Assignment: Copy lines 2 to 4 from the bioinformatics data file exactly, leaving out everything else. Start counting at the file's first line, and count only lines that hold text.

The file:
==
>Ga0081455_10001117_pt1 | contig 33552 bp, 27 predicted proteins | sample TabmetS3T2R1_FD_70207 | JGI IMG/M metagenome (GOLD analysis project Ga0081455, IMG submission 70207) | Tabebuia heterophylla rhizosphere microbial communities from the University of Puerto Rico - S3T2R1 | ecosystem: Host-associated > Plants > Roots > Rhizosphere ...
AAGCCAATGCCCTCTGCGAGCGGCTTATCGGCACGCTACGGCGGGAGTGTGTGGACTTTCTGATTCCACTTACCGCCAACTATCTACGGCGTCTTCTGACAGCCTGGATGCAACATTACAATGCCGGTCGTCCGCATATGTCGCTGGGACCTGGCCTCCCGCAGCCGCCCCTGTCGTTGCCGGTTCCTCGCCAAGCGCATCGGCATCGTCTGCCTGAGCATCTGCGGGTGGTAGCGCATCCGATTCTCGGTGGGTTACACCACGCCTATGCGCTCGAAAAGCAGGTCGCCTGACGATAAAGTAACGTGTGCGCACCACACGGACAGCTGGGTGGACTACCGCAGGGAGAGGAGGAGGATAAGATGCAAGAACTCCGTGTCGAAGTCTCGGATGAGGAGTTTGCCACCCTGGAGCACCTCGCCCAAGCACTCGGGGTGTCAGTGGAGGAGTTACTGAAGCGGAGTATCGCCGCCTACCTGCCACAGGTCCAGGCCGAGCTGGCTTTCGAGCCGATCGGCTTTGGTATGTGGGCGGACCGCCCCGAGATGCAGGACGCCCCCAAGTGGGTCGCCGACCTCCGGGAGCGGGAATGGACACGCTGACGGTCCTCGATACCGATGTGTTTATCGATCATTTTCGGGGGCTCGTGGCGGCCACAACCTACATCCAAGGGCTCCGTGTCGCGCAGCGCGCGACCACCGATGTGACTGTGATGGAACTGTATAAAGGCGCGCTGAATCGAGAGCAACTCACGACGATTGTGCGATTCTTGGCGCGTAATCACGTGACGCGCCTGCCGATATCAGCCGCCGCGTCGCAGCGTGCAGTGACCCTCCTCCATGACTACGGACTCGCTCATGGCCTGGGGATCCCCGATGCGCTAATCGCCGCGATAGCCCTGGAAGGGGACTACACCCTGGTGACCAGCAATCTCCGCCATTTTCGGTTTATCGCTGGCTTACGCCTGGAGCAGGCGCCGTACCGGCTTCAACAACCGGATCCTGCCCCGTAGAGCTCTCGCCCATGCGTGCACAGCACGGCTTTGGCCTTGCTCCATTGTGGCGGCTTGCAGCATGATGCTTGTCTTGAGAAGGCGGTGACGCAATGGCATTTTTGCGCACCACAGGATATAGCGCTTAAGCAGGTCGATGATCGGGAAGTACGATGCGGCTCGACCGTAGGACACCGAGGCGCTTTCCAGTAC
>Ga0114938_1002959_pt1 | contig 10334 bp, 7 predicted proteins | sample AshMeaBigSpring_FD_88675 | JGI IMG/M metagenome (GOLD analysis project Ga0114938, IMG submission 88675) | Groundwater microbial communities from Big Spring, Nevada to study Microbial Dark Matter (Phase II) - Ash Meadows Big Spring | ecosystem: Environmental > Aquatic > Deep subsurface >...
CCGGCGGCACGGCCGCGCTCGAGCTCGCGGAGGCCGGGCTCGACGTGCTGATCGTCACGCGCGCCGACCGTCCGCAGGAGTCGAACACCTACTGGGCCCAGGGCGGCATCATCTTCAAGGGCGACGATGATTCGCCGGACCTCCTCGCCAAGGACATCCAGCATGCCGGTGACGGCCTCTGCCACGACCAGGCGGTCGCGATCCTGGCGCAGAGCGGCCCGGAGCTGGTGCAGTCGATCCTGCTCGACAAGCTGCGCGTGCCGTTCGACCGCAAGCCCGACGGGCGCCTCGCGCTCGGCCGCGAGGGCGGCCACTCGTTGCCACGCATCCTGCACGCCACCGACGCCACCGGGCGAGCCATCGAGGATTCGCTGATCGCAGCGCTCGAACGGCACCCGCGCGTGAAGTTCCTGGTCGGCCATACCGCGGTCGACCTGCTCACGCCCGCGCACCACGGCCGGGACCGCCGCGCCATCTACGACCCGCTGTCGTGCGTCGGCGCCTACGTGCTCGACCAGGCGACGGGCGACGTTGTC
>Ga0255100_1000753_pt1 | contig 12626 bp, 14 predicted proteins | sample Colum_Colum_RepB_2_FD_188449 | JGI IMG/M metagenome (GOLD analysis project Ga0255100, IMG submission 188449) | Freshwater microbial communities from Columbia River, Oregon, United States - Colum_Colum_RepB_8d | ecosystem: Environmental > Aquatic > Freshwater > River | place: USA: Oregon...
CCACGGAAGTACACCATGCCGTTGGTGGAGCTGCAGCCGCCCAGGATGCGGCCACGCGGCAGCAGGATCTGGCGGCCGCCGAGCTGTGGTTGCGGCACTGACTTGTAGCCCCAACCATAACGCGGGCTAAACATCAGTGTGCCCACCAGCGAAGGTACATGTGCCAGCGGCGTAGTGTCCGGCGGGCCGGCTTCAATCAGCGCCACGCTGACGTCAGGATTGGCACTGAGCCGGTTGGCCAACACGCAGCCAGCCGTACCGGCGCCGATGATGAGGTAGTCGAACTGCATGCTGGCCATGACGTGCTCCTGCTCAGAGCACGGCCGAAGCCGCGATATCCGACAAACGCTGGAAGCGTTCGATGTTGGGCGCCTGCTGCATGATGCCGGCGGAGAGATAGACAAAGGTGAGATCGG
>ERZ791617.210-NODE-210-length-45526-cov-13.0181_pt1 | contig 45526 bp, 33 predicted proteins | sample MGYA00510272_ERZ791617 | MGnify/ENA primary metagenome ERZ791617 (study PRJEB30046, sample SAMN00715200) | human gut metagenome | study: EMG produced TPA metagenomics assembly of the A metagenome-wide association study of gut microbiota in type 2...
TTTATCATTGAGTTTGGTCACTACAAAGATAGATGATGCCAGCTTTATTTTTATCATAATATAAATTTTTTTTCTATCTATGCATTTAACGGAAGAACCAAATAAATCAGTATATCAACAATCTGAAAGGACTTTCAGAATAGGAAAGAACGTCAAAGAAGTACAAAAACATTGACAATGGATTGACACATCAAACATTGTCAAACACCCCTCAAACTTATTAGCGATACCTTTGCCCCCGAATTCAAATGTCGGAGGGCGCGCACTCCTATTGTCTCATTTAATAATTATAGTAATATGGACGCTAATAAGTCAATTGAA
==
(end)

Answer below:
AAGCCAATGCCCTCTGCGAGCGGCTTATCGGCACGCTACGGCGGGAGTGTGTGGACTTTCTGATTCCACTTACCGCCAACTATCTACGGCGTCTTCTGACAGCCTGGATGCAACATTACAATGCCGGTCGTCCGCATATGTCGCTGGGACCTGGCCTCCCGCAGCCGCCCCTGTCGTTGCCGGTTCCTCGCCAAGCGCATCGGCATCGTCTGCCTGAGCATCTGCGGGTGGTAGCGCATCCGATTCTCGGTGGGTTACACCACGCCTATGCGCTCGAAAAGCAGGTCGCCTGACGATAAAGTAACGTGTGCGCACCACACGGACAGCTGGGTGGACTACCGCAGGGAGAGGAGGAGGATAAGATGCAAGAACTCCGTGTCGAAGTCTCGGATGAGGAGTTTGCCACCCTGGAGCACCTCGCCCAAGCACTCGGGGTGTCAGTGGAGGAGTTACTGAAGCGGAGTATCGCCGCCTACCTGCCACAGGTCCAGGCCGAGCTGGCTTTCGAGCCGATCGGCTTTGGTATGTGGGCGGACCGCCCCGAGATGCAGGACGCCCCCAAGTGGGTCGCCGACCTCCGGGAGCGGGAATGGACACGCTGACGGTCCTCGATACCGATGTGTTTATCGATCATTTTCGGGGGCTCGTGGCGGCCACAACCTACATCCAAGGGCTCCGTGTCGCGCAGCGCGCGACCACCGATGTGACTGTGATGGAACTGTATAAAGGCGCGCTGAATCGAGAGCAACTCACGACGATTGTGCGATTCTTGGCGCGTAATCACGTGACGCGCCTGCCGATATCAGCCGCCGCGTCGCAGCGTGCAGTGACCCTCCTCCATGACTACGGACTCGCTCATGGCCTGGGGATCCCCGATGCGCTAATCGCCGCGATAGCCCTGGAAGGGGACTACACCCTGGTGACCAGCAATCTCCGCCATTTTCGGTTTATCGCTGGCTTACGCCTGGAGCAGGCGCCGTACCGGCTTCAACAACCGGATCCTGCCCCGTAGAGCTCTCGCCCATGCGTGCACAGCACGGCTTTGGCCTTGCTCCATTGTGGCGGCTTGCAGCATGATGCTTGTCTTGAGAAGGCGGTGACGCAATGGCATTTTTGCGCACCACAGGATATAGCGCTTAAGCAGGTCGATGATCGGGAAGTACGATGCGGCTCGACCGTAGGACACCGAGGCGCTTTCCAGTAC
>Ga0114938_1002959_pt1 | contig 10334 bp, 7 predicted proteins | sample AshMeaBigSpring_FD_88675 | JGI IMG/M metagenome (GOLD analysis project Ga0114938, IMG submission 88675) | Groundwater microbial communities from Big Spring, Nevada to study Microbial Dark Matter (Phase II) - Ash Meadows Big Spring | ecosystem: Environmental > Aquatic > Deep subsurface >...
CCGGCGGCACGGCCGCGCTCGAGCTCGCGGAGGCCGGGCTCGACGTGCTGATCGTCACGCGCGCCGACCGTCCGCAGGAGTCGAACACCTACTGGGCCCAGGGCGGCATCATCTTCAAGGGCGACGATGATTCGCCGGACCTCCTCGCCAAGGACATCCAGCATGCCGGTGACGGCCTCTGCCACGACCAGGCGGTCGCGATCCTGGCGCAGAGCGGCCCGGAGCTGGTGCAGTCGATCCTGCTCGACAAGCTGCGCGTGCCGTTCGACCGCAAGCCCGACGGGCGCCTCGCGCTCGGCCGCGAGGGCGGCCACTCGTTGCCACGCATCCTGCACGCCACCGACGCCACCGGGCGAGCCATCGAGGATTCGCTGATCGCAGCGCTCGAACGGCACCCGCGCGTGAAGTTCCTGGTCGGCCATACCGCGGTCGACCTGCTCACGCCCGCGCACCACGGCCGGGACCGCCGCGCCATCTACGACCCGCTGTCGTGCGTCGGCGCCTACGTGCTCGACCAGGCGACGGGCGACGTTGTC